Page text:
January is a slower month on the flower plot and so it’s a great time to be making plans for the coming season. I spend time looking through the seed and bulb catalogues to see if there’s anything new and exciting I want to trial growing although I now have a pretty good idea of the tried and tested varieties that grow well for us and sell well too.
When we first took on our new plot in 2017, I started the planning process by creating a scaled drawing of how I wanted the plot to be laid out and marked in all the paths and beds.
As the plot has evolved, I’ve also marked in all the permanent plantings where we’ve added roses and perennials.
Now I have a template that I photocopy each time I’m ready to fill in the details of the temporary annual plantings for the coming season. This happens twice a year – once in January when I plan out the crops that will flower through the summer into the autumn and again around mid-summer when I plan what we’ll be planting out in the autumn and overwintering to give us our spring season flowers.
The key to growing cut flowers is succession and this is one of the topics that can pose the biggest challenge to new growers. I think it helps to approach the problem from two angles. The first way to increase the flowering season in your cutting garden is to plant a variety of different flowers from the major plant groups e.g.. spring bulbs, biennials, hardy annuals etc.
The second is to stagger the sowing time of your crops. I aim for all the different flowers in one bed to come into flower around the same time as each other. Then I make sure that each bed is planned to flower at a different time. Although this is far from an exact science, being subject to the vagaries of the English weather, there are ways to approximate this and so develop a successional sowing plan. We go into this in more detail in our Grow, Blossom and Flourish workshop
We have a very small plot (only 1/10th acre) and so are always trying to work out how to get as many great quality flowers out of it as possible. Another successional planning method I’m trialing at the moment is to pair two sets of plants together to follow one after the other in a bed. A good example of this would be Tulips and Dahlias. The tulips are planted around November after the Dahlias have been lifted and flower in April and early May. Once they are lifted in May (we grow tulips as annuals) the bed can be amended and the Dahlias planted out again. There may be an issue with tulip fire building up in the soil with repeated replanting so I’m also working on a rotation plan to move the pairs of crops around the plot into different beds each year. I’m planning to spend the next couple of seasons refining this technique for other crop pairs, seeing whether I can adjust the sowing/planting times to dovetail together well enough for this to be a usable planning and growing method. Watch this space…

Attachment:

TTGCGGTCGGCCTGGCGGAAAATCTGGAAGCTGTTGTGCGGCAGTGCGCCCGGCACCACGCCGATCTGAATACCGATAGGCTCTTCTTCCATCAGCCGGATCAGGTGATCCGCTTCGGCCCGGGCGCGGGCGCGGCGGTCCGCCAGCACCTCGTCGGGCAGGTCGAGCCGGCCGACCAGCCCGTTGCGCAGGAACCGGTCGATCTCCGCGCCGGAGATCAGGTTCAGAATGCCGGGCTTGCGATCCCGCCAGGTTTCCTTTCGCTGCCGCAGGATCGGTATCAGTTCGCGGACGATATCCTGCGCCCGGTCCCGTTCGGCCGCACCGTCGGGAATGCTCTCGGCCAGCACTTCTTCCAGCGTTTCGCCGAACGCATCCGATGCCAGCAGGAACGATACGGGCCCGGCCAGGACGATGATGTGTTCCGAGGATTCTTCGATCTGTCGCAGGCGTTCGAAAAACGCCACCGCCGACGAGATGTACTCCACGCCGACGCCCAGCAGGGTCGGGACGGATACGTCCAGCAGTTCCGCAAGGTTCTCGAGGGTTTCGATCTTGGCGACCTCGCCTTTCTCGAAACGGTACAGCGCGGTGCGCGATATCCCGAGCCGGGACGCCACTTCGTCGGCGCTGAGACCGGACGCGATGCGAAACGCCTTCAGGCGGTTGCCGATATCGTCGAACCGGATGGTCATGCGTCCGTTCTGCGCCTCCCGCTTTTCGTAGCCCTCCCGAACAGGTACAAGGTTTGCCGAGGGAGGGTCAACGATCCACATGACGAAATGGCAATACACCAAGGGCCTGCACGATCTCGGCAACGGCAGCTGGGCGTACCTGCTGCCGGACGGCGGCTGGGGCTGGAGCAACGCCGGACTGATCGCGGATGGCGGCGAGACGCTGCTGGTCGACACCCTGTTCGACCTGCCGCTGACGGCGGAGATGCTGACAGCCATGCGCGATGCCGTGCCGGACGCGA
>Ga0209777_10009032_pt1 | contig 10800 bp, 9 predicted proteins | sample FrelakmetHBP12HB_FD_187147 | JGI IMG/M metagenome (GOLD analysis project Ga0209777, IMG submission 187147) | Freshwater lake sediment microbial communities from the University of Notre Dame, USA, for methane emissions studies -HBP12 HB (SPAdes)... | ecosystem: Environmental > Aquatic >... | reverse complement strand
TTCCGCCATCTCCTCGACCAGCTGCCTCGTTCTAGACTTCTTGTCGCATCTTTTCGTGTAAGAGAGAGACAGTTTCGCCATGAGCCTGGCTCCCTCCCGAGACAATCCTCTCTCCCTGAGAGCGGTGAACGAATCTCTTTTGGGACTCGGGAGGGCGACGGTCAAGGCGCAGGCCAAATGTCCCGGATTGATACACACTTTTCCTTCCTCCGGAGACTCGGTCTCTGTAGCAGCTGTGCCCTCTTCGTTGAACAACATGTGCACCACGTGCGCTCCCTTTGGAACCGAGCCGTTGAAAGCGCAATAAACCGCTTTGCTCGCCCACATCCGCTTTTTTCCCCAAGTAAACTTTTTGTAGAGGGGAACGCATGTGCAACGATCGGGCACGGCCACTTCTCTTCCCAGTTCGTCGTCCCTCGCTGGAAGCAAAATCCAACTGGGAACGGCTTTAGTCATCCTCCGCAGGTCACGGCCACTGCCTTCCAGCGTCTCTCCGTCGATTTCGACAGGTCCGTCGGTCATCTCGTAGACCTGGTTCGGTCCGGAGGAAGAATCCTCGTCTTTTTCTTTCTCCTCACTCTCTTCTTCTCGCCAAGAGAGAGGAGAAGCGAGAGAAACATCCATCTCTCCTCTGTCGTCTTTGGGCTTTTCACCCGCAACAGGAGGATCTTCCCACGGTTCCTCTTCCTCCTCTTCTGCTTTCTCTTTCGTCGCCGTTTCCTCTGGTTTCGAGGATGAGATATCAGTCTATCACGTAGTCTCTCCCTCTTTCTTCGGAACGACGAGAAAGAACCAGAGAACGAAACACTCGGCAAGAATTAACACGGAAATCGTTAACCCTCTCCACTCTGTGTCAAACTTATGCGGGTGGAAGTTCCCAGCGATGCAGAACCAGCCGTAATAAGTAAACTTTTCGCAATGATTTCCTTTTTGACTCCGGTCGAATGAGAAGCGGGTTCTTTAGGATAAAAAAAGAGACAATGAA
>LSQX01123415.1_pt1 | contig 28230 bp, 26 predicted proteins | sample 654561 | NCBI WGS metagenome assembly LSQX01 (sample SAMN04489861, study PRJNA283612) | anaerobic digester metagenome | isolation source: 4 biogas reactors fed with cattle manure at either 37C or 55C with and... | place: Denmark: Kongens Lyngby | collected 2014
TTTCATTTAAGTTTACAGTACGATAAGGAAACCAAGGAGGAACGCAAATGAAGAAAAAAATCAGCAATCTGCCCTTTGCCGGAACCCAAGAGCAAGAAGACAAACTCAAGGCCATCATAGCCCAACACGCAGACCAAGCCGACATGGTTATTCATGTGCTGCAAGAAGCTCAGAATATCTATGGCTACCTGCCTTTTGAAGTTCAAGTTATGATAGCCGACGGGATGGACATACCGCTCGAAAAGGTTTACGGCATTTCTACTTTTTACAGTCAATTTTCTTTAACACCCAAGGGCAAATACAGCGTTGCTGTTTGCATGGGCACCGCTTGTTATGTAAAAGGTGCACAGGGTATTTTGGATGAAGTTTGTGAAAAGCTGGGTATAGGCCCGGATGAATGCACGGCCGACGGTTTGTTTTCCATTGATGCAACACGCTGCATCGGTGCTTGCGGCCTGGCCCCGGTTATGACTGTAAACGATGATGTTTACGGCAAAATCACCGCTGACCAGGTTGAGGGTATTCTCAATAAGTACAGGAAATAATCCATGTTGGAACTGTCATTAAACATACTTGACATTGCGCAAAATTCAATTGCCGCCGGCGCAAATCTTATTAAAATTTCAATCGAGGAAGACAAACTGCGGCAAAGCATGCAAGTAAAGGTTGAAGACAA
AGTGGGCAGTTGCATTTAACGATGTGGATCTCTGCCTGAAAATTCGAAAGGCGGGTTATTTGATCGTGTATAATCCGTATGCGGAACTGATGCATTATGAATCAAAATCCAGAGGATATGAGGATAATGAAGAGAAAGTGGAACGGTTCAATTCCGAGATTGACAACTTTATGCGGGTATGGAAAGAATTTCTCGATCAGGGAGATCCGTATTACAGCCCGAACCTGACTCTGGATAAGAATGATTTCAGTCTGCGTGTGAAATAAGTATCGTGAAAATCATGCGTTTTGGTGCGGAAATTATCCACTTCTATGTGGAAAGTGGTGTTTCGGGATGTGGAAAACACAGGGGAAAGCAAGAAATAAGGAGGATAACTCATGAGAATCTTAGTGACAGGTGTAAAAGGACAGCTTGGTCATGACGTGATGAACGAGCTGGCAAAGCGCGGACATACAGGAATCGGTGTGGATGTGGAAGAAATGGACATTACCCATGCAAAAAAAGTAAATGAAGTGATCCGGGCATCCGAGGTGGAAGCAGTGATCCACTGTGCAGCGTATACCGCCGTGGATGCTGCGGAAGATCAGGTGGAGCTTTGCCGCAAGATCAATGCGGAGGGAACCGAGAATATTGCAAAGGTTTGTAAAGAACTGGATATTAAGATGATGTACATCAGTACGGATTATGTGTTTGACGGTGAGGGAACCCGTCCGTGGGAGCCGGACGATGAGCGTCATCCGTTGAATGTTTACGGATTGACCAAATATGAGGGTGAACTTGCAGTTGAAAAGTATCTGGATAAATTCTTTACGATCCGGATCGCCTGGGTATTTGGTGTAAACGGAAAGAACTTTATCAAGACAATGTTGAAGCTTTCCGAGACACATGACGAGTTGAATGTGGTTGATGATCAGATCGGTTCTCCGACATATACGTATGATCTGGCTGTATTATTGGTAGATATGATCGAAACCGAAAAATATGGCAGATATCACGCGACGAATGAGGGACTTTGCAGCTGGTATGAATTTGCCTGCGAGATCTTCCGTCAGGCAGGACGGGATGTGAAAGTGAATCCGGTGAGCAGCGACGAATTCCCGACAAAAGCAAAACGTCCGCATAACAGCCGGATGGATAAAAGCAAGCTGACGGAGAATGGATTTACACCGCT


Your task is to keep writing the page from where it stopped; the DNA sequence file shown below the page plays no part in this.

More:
Once I’ve mapped out where I want each variety of flower to go, I create a mood board for each bed to check that I have a good mix of colours and flower forms in flower together at the same time. It wouldn’t be so good if I ended up with a load of round Dahlias, Zinnias, Cosmos and Asters all at the same time and no spikes or filler flowers to mix in with them in arrangements. I make mood boards either by cutting pictures from seed catalogues or printing them from the internet. Sometimes when you’re head is full of planning ideas, facts, figures and numbers, it can be really helpful to have images so you can visualise what all these details will translate into.
The final part of my planning process is to draw up a spreadsheet calculating the sowing dates for everything I want to grow. On this document I also record where each variety will be planted, how big an area it will take up, how many of that variety will be in that patch and when I’m aiming to plant them out. I find this really helpful because it becomes my blueprint for the rest of the season. It means I don’t have to be making decisions during the busy times – I just do what the plan says. It’s a working document so I regularly make notes on it and update it. It’s not set in stone – as with all gardening, you’re very dependent on the weather and so many other factors. The dates on the spreadsheet are guidelines only and I don’t always stick to them exactly. Still it helps me feel I’ve got a handle on the growing when there’s a lot of other stuff going on.
This level of planning isn’t for everyone. If spreadsheets terrify you, just ignore it. The key thing is to grow the flowers you love and enjoy doing so. This style of growing really appeals to me though and good organisation and planning is key to us getting as much out of our small plot as possible.
If you’d like to learn more about how to develop your own cut flower garden, we hope you’ll consider coming on our Grow, Blossom and Flourish workshop. We run it at our flower plot and there are four different dates to choose from this year:
Places can be booked through the webshop links above. We hope to see some of you then.